The Dalai Lama's Little Book of Buddhism

The Dalai Lama's Little Book of Buddhism


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"The essence of all spiritual life is your attitude to others." --His Holiness the Dalai Lama

With clarity and candor, the Dalai Lama expounds on the core teachings of Buddhism. Fusing ancient wisdom with a modern sensibility, he gently encourages each of us to embrace lives of love and compassion; to embrace individual responsibility.

His pithy reflections encourage us to rid ourselves of preoccupation with the ephemera of daily life and to find refuge in Buddha, Dharma, and Sangha.

Inspiring, provocative, and thoughtful, this slim volume will be read and treasured for years to come.

Product Details

ISBN-13: 9781571747297
Publisher: Hampton Roads Publishing Company, Inc.
Publication date: 06/01/2015
Edition description: Revised
Pages: 224
Sales rank: 125,852
Product dimensions: 4.50(w) x 5.00(h) x 0.80(d)

About the Author

Tenzin Gyatos, His Holines the XIV Dalai Lama, is the exiled spiritual leader of the Tibetan people. He is widely rrecognized as an advocate of world peace and has received many honors, including the Nobel Peace Prize in 1989.

Robert A.F. Thurman is the Jey Tsong Khapa Professor of Indo-Tibetan Buddhist Studies in the Department of Religion at Columbia University, President of the Tibet House U.S., and President of the American Institute of Buddhist Studies.

Read an Excerpt

The Dalai Lama's Little Book of Buddhism

By Renuka Singh

Hampton Roads Publishing Company, Inc.

Copyright © 2015 H. H. The Dalai Lama
All rights reserved.
ISBN: 978-1-57174-729-7


The Dalai Lama's Little Book of Buddhism

The common enemy of all religious disciplines is selfishness of mind. For it is just this which causes ignorance, anger and passion, which are at the root of all the troubles of the world.

Buddha is the teacher, Dharma is the actual refuge and the Sangha is the one which assists in understanding or establishing the objects of refuge.

When we take the Buddha as an authority, as a reliable teacher, we do so on the basis of having investigated and examined his principal teaching—the Four Noble Truths.

Whenever Buddhism has taken root in a new land, there has been a certain variation in the style in which it is observed. The Buddha himself taught differently according to the place, the occasion and the situation of those who were listening to him.

All of us have a great responsibility to take the essence of Buddhism and put it into practice in our own lives.

Buddhahood is a state free of all obstructions to knowledge and disturbing emotions. It is the state in which the mind is fully evolved.

From the earliest stages of our growth, we are completely dependent upon our mother's care and it is very important for us that she express her love. If children do not receive proper affection, in later life they will often find it hard to love others.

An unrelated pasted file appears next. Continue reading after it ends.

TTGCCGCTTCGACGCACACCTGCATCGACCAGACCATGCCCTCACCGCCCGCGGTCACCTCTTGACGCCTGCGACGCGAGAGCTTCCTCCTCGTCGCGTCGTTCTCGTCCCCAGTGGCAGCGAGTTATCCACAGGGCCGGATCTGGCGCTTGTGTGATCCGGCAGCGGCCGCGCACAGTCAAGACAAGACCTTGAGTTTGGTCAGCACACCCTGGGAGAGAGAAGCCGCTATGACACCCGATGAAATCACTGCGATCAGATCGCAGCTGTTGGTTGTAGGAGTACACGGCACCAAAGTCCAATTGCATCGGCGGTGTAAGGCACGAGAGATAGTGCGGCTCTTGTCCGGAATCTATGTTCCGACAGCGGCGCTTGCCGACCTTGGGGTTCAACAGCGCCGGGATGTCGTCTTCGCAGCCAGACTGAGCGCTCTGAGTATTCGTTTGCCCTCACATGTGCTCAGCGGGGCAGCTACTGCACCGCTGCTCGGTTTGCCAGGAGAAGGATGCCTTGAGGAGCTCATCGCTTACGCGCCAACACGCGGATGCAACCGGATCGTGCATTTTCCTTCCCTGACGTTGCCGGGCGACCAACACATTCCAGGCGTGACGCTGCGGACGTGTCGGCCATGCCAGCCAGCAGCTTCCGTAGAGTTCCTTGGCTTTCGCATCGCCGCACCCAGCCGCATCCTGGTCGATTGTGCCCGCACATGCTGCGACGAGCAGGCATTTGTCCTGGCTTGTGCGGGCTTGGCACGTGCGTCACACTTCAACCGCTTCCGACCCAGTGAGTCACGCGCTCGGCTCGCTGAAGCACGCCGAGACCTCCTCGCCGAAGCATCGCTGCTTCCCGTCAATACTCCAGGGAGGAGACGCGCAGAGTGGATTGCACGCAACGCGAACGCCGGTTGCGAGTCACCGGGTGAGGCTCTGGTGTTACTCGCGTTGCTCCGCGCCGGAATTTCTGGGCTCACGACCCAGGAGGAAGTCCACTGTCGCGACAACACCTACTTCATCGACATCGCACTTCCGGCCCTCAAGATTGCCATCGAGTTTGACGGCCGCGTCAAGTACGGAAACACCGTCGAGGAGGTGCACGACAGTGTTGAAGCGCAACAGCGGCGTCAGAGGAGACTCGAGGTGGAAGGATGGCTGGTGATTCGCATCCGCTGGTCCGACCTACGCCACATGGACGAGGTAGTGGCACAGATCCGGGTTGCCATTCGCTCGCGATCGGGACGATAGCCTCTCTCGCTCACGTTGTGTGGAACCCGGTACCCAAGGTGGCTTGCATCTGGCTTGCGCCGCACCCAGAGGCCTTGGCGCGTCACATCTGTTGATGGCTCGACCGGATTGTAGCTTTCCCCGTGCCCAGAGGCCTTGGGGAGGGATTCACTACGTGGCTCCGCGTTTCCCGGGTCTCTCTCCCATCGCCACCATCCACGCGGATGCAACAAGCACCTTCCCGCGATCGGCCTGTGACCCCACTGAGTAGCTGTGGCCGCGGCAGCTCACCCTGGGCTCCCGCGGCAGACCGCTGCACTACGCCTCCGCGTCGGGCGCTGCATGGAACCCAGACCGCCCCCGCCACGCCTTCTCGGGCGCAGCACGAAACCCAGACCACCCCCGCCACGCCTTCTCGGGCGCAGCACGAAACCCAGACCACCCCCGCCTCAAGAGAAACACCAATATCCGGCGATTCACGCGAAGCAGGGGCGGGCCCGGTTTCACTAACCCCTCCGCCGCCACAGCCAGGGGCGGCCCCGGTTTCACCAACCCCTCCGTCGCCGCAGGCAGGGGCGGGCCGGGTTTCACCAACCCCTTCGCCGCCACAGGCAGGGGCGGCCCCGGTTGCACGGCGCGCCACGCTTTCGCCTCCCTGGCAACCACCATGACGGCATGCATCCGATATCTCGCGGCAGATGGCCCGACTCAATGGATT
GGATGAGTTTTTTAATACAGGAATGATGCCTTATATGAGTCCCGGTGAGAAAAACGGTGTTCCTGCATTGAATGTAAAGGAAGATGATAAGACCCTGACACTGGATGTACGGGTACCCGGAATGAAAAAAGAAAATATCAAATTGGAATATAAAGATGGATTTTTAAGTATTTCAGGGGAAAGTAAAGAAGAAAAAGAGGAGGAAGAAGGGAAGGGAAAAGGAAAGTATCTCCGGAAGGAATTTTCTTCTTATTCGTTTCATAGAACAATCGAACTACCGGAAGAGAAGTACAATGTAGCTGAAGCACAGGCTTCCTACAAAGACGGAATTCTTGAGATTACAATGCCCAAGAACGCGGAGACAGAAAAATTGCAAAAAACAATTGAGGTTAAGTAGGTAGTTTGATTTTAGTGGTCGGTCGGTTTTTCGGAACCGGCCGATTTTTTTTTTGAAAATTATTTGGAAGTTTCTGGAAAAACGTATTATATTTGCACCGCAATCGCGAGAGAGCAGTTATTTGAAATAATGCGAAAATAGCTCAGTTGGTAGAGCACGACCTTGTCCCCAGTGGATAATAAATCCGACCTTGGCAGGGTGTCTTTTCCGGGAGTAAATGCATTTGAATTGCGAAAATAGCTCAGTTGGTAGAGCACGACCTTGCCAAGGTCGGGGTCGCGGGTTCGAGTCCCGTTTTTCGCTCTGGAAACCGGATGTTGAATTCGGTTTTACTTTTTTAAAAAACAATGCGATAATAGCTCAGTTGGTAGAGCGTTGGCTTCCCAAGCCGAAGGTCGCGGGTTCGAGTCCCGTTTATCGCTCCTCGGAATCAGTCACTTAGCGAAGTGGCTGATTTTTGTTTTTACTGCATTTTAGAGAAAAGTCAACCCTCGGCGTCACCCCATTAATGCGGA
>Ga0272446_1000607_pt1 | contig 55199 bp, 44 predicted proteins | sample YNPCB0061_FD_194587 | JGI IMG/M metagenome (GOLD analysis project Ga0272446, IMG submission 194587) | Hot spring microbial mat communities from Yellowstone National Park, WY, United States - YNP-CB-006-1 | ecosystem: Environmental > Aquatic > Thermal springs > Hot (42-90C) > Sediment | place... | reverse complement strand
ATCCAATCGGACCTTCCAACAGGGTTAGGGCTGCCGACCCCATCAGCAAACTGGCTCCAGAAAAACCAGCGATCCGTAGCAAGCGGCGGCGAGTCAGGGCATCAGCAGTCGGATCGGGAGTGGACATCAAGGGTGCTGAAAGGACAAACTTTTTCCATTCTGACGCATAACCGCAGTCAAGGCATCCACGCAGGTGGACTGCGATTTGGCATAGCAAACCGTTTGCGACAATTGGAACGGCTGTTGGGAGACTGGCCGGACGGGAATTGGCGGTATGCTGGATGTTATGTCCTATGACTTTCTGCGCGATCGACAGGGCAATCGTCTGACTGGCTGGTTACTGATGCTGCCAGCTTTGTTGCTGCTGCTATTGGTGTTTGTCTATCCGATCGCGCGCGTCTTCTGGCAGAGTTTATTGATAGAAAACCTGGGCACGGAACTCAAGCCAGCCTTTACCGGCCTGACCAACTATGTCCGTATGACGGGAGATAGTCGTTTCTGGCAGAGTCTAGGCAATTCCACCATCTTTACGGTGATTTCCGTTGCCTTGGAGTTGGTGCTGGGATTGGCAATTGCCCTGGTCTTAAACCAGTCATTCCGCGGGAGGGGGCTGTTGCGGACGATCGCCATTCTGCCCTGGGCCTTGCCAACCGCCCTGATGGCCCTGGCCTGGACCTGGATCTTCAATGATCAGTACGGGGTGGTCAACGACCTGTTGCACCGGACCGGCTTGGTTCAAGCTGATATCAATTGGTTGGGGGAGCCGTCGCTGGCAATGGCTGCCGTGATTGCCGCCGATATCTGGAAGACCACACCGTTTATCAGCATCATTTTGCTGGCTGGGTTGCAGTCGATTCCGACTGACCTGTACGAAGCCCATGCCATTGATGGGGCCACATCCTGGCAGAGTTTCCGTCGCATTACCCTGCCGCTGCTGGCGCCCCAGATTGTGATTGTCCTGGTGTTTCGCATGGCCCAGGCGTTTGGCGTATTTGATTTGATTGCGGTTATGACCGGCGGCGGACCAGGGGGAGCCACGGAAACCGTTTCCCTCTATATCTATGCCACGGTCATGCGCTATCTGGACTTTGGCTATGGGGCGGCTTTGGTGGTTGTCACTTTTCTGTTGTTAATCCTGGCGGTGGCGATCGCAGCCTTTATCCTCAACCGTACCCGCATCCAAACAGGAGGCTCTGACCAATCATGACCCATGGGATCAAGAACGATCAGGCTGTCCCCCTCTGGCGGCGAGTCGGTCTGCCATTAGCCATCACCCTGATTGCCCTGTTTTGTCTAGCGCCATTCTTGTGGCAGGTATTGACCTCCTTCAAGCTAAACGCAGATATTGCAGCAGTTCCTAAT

Samsara, our conditioned existence in the perpetual cycle of habitual tendencies, and nirvana, genuine freedom from such an existence, are nothing but different manifestations of a basic continuum. So this continuity of consciousness is always present.

This is the meaning of tantra.

Through actual practice in his daily life, man well fulfils the aim of all religion, whatever his denomination.

We can speak of an effect and a cause on the disturbing side as well as on the liberating side.

According to Buddhist practice, there are three states or steps. The initial stage is to reduce attachment towards life. The second stage is the elimination of desire and attachment to this samsara. Then in the third stage, self- cherishing is eliminated.

The three stages—birth, death and the intermediate state—are also established in terms of the subtlety of their levels of consciousness. Upon the basis of the continuity of the stream of consciousness is established the existence of rebirth and reincarnation.

Encountering sufferings will definitely contribute to the elevation of your spiritual practice, provided you are able to transform the calamity and misfortune into the path.

Faith dispels doubt and hesitation, it liberates you from suffering and delivers you to the city of peace and happiness.

If subconscious anger had a parallel in Buddhist writings, it would have to do with what is called mental unhappiness or dissatisfaction. This is regarded as the source of anger and hostility. We can see subconscious anger in terms of a lack of awareness, as well as an active misconstruing of reality.

Guilt is incompatible with our thinking as you are part of an action but not fully responsible for it. You are just part of the contributing factor. However, in some cases one must repent, deliberately claim responsibility, have regret, and never commit the mistake again.

In the beginning of Buddhist practice, our ability to serve others is limited. The emphasis is on healing ourselves, transforming our minds and hearts. But as we continue, we become stronger and increasingly able to serve others.